This, however, does not exhaust the importance of capital. It is, secondly, and herein lies the chief point of its productive efficiency,—an effective intermediate cause of the consummation of this profitable roundabout process. Every piece of capital is, to a certain extent, a store of useful natural powers, the working of which helps to bring to a successful issue the roundabout process in the course of which the piece of capital has come into existence. I say "intermediate cause;" not "cause." Capital gives no independent impulse; it only transmits an impulse given by the original productive powers, just as one billiard ball transmits motion to another. The function of capital, indeed, has been called the "prisoning of natural powers." The expression is quite appropriate, and very happy. Only it must never be forgotten that this attribute belongs to the entire capitalist process, not only to the "descending branch," generally called the use of the capital, but also to the "ascending branch," in which the capital itself is first made. Man does not first prison natural powers by means of capital; capital itself originates as the result of a previous imprisonment—by the original productive powers that are at man's own bidding—of certain compliant natural powers. Taken all in all, among the many predicates which economists have given to capital, the one that best fits this aspect of the case is that of "Tool of Production."
But, thirdly, capital is also the indirect cause of other profitable roundabout ways of production being entered on other, that is, than those in the course of which it itself has come into existence. When a people possesses much capital not only can it successfully complete those processes in the course of which the capital presently existing has come into being, but it can also adopt other and new methods. For the stock of capital in hand (which, essentially, is nothing else than an aggregate of consumption goods in a transition state22 ) throws off every year a certain quantity of its constituents, which have just completed their transition state and become finished goods, and places them at the disposal of the current economic period for purposes of immediate consumption. In this way the greater the stock of capital, the larger is the share taken by the productive powers of the past in providing means of consumption for the present, and the less are the new productive powers of the present drawn on for the present. Thus a larger proportion of these current powers is free for the service of the future, that is, for investment in more or less far-reaching processes of production.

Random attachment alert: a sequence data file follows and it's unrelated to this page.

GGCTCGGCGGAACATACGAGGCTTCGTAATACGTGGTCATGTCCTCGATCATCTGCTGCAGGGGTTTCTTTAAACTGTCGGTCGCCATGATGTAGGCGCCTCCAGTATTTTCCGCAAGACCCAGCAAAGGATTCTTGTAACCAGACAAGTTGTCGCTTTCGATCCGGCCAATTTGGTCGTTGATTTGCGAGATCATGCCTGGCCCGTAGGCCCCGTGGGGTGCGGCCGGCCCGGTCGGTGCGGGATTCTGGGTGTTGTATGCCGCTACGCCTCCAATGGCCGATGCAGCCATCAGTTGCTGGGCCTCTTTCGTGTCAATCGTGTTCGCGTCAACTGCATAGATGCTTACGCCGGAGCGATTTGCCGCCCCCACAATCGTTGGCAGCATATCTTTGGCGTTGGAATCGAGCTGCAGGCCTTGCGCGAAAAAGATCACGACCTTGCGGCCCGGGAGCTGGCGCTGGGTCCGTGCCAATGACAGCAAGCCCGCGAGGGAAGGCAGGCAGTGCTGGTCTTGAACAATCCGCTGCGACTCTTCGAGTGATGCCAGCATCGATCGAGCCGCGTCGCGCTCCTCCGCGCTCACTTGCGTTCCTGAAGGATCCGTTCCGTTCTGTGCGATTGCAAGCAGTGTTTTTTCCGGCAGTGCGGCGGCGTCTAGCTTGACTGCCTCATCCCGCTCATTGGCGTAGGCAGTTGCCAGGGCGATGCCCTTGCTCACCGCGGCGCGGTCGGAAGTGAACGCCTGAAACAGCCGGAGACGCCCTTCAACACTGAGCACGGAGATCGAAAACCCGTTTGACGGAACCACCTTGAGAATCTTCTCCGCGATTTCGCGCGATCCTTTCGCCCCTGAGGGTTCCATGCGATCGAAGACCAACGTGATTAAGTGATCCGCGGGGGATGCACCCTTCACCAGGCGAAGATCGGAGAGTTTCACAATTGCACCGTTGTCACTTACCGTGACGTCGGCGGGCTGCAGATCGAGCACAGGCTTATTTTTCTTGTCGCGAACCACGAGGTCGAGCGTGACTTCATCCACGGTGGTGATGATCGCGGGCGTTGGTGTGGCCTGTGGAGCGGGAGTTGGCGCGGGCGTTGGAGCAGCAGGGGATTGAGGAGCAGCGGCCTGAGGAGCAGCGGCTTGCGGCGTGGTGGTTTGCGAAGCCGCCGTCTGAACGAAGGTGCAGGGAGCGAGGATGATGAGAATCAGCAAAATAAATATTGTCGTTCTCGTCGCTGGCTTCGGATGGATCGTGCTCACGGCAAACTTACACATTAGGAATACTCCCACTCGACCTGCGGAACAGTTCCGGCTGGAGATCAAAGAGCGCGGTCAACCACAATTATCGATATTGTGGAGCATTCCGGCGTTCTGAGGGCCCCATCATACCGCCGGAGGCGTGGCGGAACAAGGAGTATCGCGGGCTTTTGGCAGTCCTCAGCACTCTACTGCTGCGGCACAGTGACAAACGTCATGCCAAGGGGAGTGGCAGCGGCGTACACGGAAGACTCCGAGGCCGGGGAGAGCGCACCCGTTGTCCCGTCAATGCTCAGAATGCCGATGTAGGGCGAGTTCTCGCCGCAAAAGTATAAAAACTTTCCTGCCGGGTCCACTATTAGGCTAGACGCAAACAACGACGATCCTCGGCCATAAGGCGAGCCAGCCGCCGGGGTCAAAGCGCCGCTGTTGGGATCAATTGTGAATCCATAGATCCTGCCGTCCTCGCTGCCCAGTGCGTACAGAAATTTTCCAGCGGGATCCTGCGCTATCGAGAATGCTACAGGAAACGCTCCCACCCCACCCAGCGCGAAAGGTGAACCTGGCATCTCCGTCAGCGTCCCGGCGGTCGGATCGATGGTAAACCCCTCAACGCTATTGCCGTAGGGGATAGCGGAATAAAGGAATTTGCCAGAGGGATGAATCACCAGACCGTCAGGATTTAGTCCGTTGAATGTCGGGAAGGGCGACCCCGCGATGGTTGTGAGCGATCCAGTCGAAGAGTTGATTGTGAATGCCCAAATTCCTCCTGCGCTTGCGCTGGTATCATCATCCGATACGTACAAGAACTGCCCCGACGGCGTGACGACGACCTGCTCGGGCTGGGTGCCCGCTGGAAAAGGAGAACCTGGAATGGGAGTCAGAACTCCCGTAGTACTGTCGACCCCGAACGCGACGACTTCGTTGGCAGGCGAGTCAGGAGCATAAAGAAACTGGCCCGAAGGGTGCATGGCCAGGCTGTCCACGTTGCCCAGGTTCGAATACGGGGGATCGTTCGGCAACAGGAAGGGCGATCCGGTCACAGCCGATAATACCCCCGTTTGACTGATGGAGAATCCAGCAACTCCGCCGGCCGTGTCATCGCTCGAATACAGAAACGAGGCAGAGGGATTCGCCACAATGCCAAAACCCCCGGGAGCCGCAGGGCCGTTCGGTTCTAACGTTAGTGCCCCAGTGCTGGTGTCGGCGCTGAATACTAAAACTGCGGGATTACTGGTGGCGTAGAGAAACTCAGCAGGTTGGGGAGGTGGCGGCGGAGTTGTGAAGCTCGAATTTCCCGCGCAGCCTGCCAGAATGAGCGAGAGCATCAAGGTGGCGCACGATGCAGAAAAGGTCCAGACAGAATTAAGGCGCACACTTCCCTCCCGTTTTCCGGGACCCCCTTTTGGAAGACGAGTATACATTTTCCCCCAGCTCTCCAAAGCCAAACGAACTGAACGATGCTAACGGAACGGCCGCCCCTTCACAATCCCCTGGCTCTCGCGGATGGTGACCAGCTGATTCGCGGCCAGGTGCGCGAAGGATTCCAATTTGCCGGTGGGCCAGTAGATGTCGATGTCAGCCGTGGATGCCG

If a community is so poor that the consumption goods maturing out of capitalist intermediate products in any year, say in 1888, scarcely cover 1/20 of that year's wants, then the remaining 19/20 must be provided out of the labour and uses of land of 1888, and only a fractional part of the productive powers of that year remains over to initiate methods of production that will turn out consumption goods in the years following. If, on the other hand, the past has accumulated a treasure of intermediate products—raw materials, tools, machines, factories, workshops, etc.—so great that their successive maturing covers the consumption demand of the year 1888 to the extent of 35/10, that of 1889 to the extent of 4/10, that of 1890 to the extent of 3/10, and so on, then only one half of the productive powers of 1888 will be claimed to make up the current wants, while the entire other half may be spent unhesitatingly in producing intermediate products which will come to maturity, as consumption goods, only in later years—all the later in proportion as the next year's wants are already covered by accumulations of capital in the past.